What is the difference between a wonderful and frightful Valentine’s Day? Expectations.
So, expectations might not be the single factor involved in creating the best or worst celebration, but it certainly plays a large role. What we expect of our boyfriend, girlfriend, fiancée, or spouse evaluates if he or she “got it right” or “got it wrong.”
- He brought me roses to work and took me out to lunch. Just like I wanted. What a good man I have.
- He sent me an I love you text with a hundred hearts but no card? What kind of lazy, unromantic man does not get his girlfriend a Valentine’s Day card?
- She is showing me off to all her friends today. She seems so happy to be out with me. I have the best girl in the world.
- She wants us to go out on a night like tonight? It will be impossible to get in a restaurant anywhere. We love take-out and movie night. Why does she have to spoil our favorite plans just because it is a “special day”?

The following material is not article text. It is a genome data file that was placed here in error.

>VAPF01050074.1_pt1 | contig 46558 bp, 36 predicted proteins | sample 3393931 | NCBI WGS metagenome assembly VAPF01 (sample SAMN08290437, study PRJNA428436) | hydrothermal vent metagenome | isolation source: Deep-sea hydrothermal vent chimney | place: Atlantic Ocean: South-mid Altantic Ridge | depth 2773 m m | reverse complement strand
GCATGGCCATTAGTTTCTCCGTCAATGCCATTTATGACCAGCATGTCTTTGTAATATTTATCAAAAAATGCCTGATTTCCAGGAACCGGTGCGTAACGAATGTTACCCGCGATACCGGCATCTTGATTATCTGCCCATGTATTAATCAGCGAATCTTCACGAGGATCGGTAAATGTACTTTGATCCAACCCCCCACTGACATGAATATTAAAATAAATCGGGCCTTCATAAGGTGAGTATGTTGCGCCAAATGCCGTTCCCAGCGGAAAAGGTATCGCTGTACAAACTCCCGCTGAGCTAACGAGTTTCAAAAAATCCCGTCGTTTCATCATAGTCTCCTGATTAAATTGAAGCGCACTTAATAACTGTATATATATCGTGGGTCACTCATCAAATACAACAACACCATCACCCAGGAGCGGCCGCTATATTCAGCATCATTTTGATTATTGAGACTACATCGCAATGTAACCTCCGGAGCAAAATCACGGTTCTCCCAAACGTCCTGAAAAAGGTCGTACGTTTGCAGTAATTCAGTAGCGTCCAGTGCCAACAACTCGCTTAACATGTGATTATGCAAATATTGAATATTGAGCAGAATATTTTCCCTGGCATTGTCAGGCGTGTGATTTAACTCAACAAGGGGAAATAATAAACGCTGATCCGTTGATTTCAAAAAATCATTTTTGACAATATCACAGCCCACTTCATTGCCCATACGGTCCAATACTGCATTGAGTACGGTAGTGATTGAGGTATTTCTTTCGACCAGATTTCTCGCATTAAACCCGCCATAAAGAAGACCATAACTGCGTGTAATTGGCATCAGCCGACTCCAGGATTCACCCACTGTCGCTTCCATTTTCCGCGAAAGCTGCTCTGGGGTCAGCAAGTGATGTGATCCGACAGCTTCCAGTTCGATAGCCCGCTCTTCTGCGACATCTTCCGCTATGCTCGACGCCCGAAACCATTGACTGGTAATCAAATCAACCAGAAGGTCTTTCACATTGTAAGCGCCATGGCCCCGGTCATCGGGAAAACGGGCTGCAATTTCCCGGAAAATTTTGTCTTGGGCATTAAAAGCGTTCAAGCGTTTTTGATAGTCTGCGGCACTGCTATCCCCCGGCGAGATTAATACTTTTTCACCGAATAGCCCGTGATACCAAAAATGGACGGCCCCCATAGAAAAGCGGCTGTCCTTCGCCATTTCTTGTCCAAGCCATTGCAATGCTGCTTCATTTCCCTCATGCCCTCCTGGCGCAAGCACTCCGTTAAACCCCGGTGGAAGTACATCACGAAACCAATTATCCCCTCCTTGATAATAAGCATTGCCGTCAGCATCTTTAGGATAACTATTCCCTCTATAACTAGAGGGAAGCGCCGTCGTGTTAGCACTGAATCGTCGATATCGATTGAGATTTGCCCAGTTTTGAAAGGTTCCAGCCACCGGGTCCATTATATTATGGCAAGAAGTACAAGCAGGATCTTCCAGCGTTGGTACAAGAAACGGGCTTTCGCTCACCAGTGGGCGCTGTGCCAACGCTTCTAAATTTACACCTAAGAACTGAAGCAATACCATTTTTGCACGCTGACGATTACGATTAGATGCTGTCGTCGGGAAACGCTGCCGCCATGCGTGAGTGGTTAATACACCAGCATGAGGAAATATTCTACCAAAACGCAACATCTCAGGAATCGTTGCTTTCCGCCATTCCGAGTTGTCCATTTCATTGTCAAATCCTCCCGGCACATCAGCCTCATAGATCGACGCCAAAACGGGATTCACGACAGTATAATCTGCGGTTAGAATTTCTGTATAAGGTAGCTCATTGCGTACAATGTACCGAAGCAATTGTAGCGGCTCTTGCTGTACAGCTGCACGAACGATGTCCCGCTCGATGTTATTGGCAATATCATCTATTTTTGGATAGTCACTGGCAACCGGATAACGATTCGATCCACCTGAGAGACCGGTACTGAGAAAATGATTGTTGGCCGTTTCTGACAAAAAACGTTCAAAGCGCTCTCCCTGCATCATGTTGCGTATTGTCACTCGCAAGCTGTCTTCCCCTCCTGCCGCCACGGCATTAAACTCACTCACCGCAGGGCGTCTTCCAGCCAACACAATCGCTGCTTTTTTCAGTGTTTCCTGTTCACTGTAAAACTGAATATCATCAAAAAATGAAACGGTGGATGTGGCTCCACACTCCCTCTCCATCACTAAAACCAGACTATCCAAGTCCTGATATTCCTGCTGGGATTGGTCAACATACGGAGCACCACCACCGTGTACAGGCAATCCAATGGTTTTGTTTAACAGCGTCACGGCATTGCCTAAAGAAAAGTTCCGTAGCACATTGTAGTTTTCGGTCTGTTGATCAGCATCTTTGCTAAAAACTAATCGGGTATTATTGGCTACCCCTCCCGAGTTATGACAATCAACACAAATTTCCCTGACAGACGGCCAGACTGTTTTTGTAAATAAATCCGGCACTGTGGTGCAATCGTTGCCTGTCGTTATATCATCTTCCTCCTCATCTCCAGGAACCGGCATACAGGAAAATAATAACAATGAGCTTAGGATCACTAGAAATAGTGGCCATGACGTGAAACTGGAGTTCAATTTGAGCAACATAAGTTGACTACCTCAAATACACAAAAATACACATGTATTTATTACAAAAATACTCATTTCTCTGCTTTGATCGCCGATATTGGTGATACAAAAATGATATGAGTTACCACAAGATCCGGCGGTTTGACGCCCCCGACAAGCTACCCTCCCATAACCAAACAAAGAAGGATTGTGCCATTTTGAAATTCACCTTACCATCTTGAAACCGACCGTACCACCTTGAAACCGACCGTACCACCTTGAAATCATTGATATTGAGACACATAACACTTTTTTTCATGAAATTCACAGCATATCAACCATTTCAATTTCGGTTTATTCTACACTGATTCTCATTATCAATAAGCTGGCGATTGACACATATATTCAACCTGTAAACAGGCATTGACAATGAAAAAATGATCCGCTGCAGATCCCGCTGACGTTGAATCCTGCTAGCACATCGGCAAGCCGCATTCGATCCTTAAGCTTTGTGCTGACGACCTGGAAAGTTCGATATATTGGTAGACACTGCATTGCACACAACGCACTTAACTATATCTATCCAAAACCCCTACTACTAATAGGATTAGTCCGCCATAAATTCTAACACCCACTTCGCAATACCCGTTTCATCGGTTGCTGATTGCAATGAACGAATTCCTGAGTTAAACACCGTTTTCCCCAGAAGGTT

Expectations can make or break many occasions, especially when the expectations are uncommunicated or even unrealized. It is not that we automatically assume we should have everything we want (that, of course, is unrealistic), but there is a part of us which holds some disappointment when our expectations are not met. So, instead of waiting for the day to come and hoping it turns out well, get in touch with your expectations now:
- Do I have memories of unhappy (or even hurtful) Valentine’s Days? If so, what made them feel that way?
- Do I have an especially meaningful Valentine memory? What happened that year to make the day so memorable?
- What are three activities I would like included in our celebration? (e.g., a nice meal, an adventure, a heartfelt letter, a movie, a visit to a special landmark, an abundance of quality time, etc.) Write down several thoughts which come to mind. Even if your brain tells you “that is weird” or “you do not deserve that,” write it down anyway. You can cross out lesser ideas later. Just brainstorm.
- What do I need to do for my partner for Valentine’s Day to feel complete? Is there a tradition or specific way I want to acknowledge my significant other on Valentine’s Day?